Typically, the “In Memoriam” segment of any awards ceremony is a sad and sometimes sentimental tribute highlighting those individuals in the industry who have died in the past year. Frequently, the show will cut to a commercial and by the time the program returns, everything will be happy and peppy, once more. Leading into this year's event, however, the Emmy “In Memoriam” segment was a hot button topic for viewers thanks to an alteration in format, which is a shame, because every awards show should spotlight some of the greats in exactly the same way that the Emmy Awards chose to do tonight.
There were actually two separate “In Memoriam” segments shown throughout the 2013 awards. The first was the basic list format, complete with photos and some demure violin music. The second was a set of storytelling segments from some of the actors that knew those who died in this past year best.
Here’s where the controversy comes in. On Thursday, it was announced that the Emmys had planned special tributes for Glee actor Cory Monteith, Family Ties and Spin City producer Gary David, The Sopranos’ James Gandolfini, Mork & Mindy’s Jonathan Winters, and All in the Family’s Jean Stapleton. At the time, no one knew exactly what the “In Memoriam” segment would look like, and people were rightfully upset that some acting greats, including Dallas actor Larry Hagman and The Odd Couple’s Jack Klugman were being excluded. The Emmys are notoriously time-constrained and I’m sure it was someone’s unfortunate job to decide who merited a special segment and who didn't.
Despite the snubs, the storytelling segments really worked. Lynch spoke with quiet dignity when she talked Monteith and his contributions to Fox’s family before his untimely death. Michael J. Fox got a little choked up when he spoke of the amazing impact Goldberg had on his life and career. Perhaps the best example that these storytelling moments was Sopranos actress Edie Falco, who has written about Gandolfini’s impact on her life already, but who spoke eloquently and with fervor about the beloved actor.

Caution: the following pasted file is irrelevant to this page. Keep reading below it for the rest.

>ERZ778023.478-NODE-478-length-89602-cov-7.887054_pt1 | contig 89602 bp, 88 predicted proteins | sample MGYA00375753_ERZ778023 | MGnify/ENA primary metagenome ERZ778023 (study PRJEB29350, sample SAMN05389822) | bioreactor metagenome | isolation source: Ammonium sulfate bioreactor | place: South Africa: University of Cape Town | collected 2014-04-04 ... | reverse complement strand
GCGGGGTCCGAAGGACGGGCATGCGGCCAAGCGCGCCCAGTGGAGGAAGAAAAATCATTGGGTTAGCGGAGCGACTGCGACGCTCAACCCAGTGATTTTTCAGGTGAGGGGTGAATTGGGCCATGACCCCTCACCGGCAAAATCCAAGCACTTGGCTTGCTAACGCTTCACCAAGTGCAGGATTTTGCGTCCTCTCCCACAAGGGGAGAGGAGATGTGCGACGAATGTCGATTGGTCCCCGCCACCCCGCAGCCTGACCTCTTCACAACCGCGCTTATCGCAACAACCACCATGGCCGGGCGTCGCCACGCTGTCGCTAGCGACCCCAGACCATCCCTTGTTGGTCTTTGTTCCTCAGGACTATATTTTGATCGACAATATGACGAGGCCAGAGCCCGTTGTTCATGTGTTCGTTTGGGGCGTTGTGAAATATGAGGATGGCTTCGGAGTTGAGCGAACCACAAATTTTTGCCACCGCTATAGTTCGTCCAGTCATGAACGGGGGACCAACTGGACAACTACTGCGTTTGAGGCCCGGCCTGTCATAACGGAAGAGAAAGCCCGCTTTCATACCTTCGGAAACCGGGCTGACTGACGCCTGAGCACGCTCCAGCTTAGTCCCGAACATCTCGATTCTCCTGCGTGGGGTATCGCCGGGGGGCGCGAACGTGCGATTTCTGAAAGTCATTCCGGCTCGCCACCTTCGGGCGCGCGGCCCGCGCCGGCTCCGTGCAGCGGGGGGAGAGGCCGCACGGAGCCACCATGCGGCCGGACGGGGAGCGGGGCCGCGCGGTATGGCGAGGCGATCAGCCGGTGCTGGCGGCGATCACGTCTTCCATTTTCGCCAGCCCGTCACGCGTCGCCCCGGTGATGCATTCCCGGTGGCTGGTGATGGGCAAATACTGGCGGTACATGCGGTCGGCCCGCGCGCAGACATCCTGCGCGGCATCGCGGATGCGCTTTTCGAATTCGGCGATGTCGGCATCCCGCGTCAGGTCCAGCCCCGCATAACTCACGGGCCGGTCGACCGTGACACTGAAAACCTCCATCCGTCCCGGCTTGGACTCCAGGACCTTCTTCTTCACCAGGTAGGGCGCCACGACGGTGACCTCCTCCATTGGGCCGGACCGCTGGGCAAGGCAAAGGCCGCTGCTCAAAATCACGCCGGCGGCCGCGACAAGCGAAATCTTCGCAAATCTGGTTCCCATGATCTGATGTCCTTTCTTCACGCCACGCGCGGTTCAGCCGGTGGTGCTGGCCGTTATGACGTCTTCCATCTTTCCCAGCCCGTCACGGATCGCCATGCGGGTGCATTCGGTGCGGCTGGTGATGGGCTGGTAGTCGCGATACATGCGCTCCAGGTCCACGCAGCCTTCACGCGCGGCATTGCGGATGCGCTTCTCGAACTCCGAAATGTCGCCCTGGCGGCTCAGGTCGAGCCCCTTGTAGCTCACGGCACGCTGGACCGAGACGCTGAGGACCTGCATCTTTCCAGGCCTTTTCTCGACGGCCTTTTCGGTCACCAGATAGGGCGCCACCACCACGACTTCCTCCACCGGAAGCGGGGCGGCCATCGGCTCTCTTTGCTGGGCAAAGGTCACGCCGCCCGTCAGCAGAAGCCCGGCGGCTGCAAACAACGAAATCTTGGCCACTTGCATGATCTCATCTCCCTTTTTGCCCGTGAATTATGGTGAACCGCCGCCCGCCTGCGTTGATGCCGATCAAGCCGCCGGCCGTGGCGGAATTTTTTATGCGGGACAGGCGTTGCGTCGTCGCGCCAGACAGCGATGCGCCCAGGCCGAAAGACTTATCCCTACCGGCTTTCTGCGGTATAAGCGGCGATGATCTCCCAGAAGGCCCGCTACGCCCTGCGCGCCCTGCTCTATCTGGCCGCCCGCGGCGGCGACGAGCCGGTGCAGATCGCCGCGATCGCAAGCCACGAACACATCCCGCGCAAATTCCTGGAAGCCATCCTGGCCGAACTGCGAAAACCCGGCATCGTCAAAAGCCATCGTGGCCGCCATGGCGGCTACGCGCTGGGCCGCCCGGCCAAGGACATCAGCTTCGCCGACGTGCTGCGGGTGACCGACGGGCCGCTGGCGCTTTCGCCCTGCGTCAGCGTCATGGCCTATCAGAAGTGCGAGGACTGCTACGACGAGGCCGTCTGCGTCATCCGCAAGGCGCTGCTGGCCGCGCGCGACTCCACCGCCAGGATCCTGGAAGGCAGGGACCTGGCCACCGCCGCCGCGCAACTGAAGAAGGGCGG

“When you see really great art you can sometimes forget that behind it is a person with technique and skill, for sure, but with an instinct, a perspective that is distinctly their own, one that moves people, pulls them in, makes them want to watch. James Gandolfini was one such individual. “
Despite the difficulties of explaining the format to the public and despite the fact that a few more of TV’s greats deserved a special tribute, the segment was a brilliant idea and a great way to look at the lives of some contributors rather simply nodding to them while sad violin music played. These people, who were described over the evening using words and phrases such as “depth and dimension,” “uniquely generous,” and “remarkable and curious,” all deserve better than that. And it doesn’t take much to listen to witty and warm actors discuss some of the people they cared about most.
It’s also a great way for audiences to connect to some TV names that may not hail from their generation of television. I was too young to know much about Family Ties and to really connect with Spin City, but hearing about the impact Goldberg had on Fox was humbling and worthwhile. I’m sure my mother, who also watched the Emmys this evening, probably had no idea what sort of cultural impact Monteith had on Glee. But hearing about Monteith through Jane Lynch probably gave her an idea of the actor he was, and who he might have become had life worked out differently.
The “In Memoriam” segment doesn’t have to be the short, sappy moment during which people catch up on football game scores. It can be more meaningful, and the 2013 Emmys really went out of the way to prove that this year.